Years ago now, more than a decade, I took a solo trip to Switzerland to hike in the Alps. I had hoped to hear the angels sing, each to each. But they did not sing for me.
I did hear something sing, however. High above a particular valley, green and rolling like so much of what passes for flat landscape in that country, I heard the clank and rattle of distant cowbells. I looked down – the view commanded the entirety below – but there were no cows in this valley. They were in the next one over, the other side of the ridge, or perhaps even farther, the sound ricocheting off the face of some peak and traveling miles to reach my ears. In that moment, I had a personal revelation about the music of Gustav Mahler, especially his tragic Symphony No. 6, and so the trip was ultimately rewarding.
I can’t say much about Mahler in this post, because the subject is too vast and deep, there is too much to say, and others say it far better than I. But there are particular, personal things I think about Mahler that matter to a new recording to which I’ve been listening; the first installment of a new Mahler cycle, Valery Gergiev leading his London Symphony Orchestra in live performances with SACD sound. Like Michael Tilson Thomas’ magnificent and almost concluded cycle with the San Francisco Symphony, the first release is Mahler 6. I’ve been listening to it, and remembering . . .
Music is the memory art, and Romantic music, of which Mahler is the apotheosis, heightens this feature; Romantic music is the art of personal memory, personal narrative. It’s a kind of storytelling that begins with the premiere of the Eroica symphony and is specifically the subject of Mahler’s 6th. This is the story of a ‘hero,’ better understood to us ‘modern’ people as the protagonist. As listeners, we are inside the hero’s experience, and it is an experience of violent, external malevolence, interspersed with strivings to escape and grasping for the succor of memory, and ultimately ending in death, with the first handful of dirt tossed on the coffin lid as the final moment of sound. Fin. Cue applause.
Memory is the lifeline to which the hero clings to preserve his own existence. There are clear memories of joy and tenderness, and a very specific memory of the love of a woman known as the “Alma” theme, and which Mahler wrote as an expression of his feelings for his wife. But there are also cowbells. As the first movement develops – and it does; this is the Mahler work that can be clearly described in Classical era terms – and literally grasps, with perhaps neurotic intensity, for something above, it pauses, falls back, falls almost still . . . and we are hearing cowbells clank and rattle in the distance. This is an odd, startling and unprecedented moment in the symphonic literature, even so for a composer like Mahler whose music seems to unfold spontaneously and willfully. The first time I heard it, I was puzzled at just what was supposed to be going on, at what the composer was thinking. It’s not always possible to tell what a composer intends, but it is usually possible to discern that there is intent. But for this passage, there was only mystery. It seemed accidental. That the cowbells return in the Andante movement made them seem no less unthought and idiosyncratic.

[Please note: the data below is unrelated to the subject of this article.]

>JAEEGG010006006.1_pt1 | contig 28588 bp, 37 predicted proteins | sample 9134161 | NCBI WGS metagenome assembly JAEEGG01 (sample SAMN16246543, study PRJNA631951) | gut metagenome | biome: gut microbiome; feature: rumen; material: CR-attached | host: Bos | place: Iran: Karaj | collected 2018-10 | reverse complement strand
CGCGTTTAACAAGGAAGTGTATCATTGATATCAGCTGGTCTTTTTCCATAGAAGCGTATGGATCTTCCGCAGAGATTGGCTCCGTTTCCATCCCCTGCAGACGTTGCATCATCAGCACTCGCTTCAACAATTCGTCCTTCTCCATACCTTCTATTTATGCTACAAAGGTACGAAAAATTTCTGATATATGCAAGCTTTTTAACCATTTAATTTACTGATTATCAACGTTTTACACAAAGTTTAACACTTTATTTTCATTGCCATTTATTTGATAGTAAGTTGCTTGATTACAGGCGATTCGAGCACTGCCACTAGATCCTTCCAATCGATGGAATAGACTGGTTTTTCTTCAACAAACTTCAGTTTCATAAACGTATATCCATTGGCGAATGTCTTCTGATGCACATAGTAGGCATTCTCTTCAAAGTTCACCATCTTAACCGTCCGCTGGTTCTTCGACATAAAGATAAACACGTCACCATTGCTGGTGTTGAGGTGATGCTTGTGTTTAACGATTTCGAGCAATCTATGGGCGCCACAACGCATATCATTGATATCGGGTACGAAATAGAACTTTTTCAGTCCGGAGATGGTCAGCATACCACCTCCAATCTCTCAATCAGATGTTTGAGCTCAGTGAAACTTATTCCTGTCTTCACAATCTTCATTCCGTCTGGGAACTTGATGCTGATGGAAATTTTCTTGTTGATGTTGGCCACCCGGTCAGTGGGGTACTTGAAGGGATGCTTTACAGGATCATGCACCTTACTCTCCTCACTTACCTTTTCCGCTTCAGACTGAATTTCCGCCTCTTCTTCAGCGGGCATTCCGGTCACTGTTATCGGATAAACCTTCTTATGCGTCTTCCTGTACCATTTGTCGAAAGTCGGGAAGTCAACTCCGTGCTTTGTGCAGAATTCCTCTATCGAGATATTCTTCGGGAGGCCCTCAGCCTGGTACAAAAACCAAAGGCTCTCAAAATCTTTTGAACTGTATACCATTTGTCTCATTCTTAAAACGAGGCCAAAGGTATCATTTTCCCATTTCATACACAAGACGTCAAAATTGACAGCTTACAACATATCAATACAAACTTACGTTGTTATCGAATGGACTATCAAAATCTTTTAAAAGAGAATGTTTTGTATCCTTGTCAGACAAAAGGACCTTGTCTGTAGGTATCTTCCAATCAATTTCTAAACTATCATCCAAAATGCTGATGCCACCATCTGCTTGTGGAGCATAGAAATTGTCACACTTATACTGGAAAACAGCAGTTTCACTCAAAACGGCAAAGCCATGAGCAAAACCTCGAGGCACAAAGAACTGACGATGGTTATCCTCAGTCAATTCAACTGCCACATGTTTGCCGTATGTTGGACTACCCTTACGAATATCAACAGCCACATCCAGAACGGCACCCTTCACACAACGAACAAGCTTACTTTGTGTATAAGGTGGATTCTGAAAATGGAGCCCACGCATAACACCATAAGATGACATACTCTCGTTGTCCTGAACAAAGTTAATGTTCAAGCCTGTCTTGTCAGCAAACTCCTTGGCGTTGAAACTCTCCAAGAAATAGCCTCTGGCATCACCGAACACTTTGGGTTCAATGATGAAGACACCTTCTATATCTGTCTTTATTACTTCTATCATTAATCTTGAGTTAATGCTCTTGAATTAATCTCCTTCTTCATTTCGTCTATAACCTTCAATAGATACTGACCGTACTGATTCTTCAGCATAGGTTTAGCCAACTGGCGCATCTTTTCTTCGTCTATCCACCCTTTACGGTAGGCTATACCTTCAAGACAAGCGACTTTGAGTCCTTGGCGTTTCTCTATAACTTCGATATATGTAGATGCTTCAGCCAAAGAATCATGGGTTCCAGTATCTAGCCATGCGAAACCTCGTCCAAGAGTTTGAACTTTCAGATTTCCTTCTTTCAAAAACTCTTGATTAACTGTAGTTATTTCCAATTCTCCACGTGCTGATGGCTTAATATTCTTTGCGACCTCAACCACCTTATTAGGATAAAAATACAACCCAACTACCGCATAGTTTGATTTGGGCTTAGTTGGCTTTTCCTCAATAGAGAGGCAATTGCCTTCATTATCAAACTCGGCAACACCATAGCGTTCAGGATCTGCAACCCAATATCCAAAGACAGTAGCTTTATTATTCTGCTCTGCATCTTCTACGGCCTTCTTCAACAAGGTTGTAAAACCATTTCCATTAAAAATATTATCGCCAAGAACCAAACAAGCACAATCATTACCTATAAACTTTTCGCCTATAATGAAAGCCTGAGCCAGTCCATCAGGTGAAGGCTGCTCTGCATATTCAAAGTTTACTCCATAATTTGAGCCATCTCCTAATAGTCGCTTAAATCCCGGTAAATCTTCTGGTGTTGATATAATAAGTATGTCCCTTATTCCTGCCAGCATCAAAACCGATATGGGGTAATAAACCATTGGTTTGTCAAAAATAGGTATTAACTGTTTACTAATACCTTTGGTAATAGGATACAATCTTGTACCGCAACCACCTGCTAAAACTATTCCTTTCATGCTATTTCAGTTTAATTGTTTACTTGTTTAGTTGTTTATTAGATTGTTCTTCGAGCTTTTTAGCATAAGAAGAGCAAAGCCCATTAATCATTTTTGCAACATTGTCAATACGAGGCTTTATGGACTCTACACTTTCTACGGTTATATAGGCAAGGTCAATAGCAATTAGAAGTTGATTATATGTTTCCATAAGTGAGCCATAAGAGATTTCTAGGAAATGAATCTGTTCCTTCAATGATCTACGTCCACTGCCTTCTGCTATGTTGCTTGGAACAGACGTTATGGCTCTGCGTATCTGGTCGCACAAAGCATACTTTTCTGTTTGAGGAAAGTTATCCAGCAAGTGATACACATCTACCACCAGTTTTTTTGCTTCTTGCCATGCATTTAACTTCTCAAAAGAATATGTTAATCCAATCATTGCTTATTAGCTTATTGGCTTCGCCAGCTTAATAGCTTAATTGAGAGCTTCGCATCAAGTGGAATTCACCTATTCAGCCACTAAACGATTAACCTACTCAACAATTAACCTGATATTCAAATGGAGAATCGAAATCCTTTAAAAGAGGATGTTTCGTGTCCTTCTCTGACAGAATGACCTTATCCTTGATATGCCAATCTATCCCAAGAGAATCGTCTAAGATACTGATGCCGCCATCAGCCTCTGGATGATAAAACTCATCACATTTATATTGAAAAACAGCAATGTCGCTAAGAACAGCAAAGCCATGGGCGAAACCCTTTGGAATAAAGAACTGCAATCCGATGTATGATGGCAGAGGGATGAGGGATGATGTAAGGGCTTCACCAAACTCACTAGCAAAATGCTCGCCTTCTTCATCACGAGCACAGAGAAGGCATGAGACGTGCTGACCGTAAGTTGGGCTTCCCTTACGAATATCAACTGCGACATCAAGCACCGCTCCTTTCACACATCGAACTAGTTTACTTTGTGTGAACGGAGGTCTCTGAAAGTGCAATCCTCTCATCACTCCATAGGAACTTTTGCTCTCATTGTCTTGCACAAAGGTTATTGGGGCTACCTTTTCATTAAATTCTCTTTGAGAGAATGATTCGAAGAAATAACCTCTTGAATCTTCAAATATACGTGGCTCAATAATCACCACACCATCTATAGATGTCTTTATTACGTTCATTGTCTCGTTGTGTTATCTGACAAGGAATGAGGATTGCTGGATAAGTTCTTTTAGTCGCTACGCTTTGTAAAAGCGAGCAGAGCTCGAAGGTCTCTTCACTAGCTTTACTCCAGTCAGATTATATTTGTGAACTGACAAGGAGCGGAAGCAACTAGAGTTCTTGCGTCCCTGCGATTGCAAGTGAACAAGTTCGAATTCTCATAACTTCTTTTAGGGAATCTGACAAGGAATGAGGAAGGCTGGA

Then, I heard them too. And I understood. During his summers, Mahler took regular, vigorous hikes in the Austrian alps, often ending with a swim in a lake. I’m confident that the landscape and environment of those mountains in the late 19th century was even more rugged and rural than today, and that the lowing of cattle and clanking of bells was a common part of the soundscape, especially as it found it’s way through the geography and geology of the mountains and valleys. The experience of distant sounds was everywhere, and close. Mahler heard this, and I after him.
What this came to mean to me, and it is a thought I am still continually articulating to myself, is that Mahler is not just remembering – and the only raw material composers have to work with is their memories – but is having his hero remember as well, remember a fragment of experience of the physical world, some connection to lived reality that may yet preserve him against forces that attack him from all sides, including his own interior. Mahler is also remembering landscape, he’s telling us “I saw this, and I heard this, and I walked this way, and the trees smelled like this.” That is explicit in his 3rd symphony, but is also an important and consistent feature of his sound world throughout the span of his work. He remembers, and I remember, I remember the Alps, and the sights and sounds, and I am a bit in his mind and experience, and feel the relief and hope that the music offers as it stills and, in the distance, the cows are brought to pasture . . .
It’s futile, of course. And Gergiev expresses this well in the recording. Although I admit I was put-off a bit at first listen. Initial tempos in Mahler, more than in any other composers’ work, can make or destroy a performance, his first intention is that important in successfully conveying meaning in the entire work. And Gergiev’s initial tempo is fast, very fast. The marking is Allegro energico, ma non troppo, and this is at the extreme end of non troppo. There is no relief at the soaring Alma theme either, as he continues to press the tempo. It is only at the end of the long exposition, just prior to the repeat, that the tempo and intensity fade into something like the possibility of repose. This is an unusual but valid decision that depends on how well the conductor sells it, and after a few more listens I’ve concluded that he sells it very well.
Gergiev seems to be making the point that the music is about crisis – which it is – and that crisis is constantly unfolding. The music must run the gauntlet and take it’s blows, the speed and hysteria of the trip perhaps being the one thing that saves it, and the hero. So Gergiev presses the crisis and presses the intensity. Even the Alma theme is pushed along, as if the hero is holding onto his love, but the moment is too desperate to reflect on it. While some may struggle against what they feel is an improper course, I find it thrilling.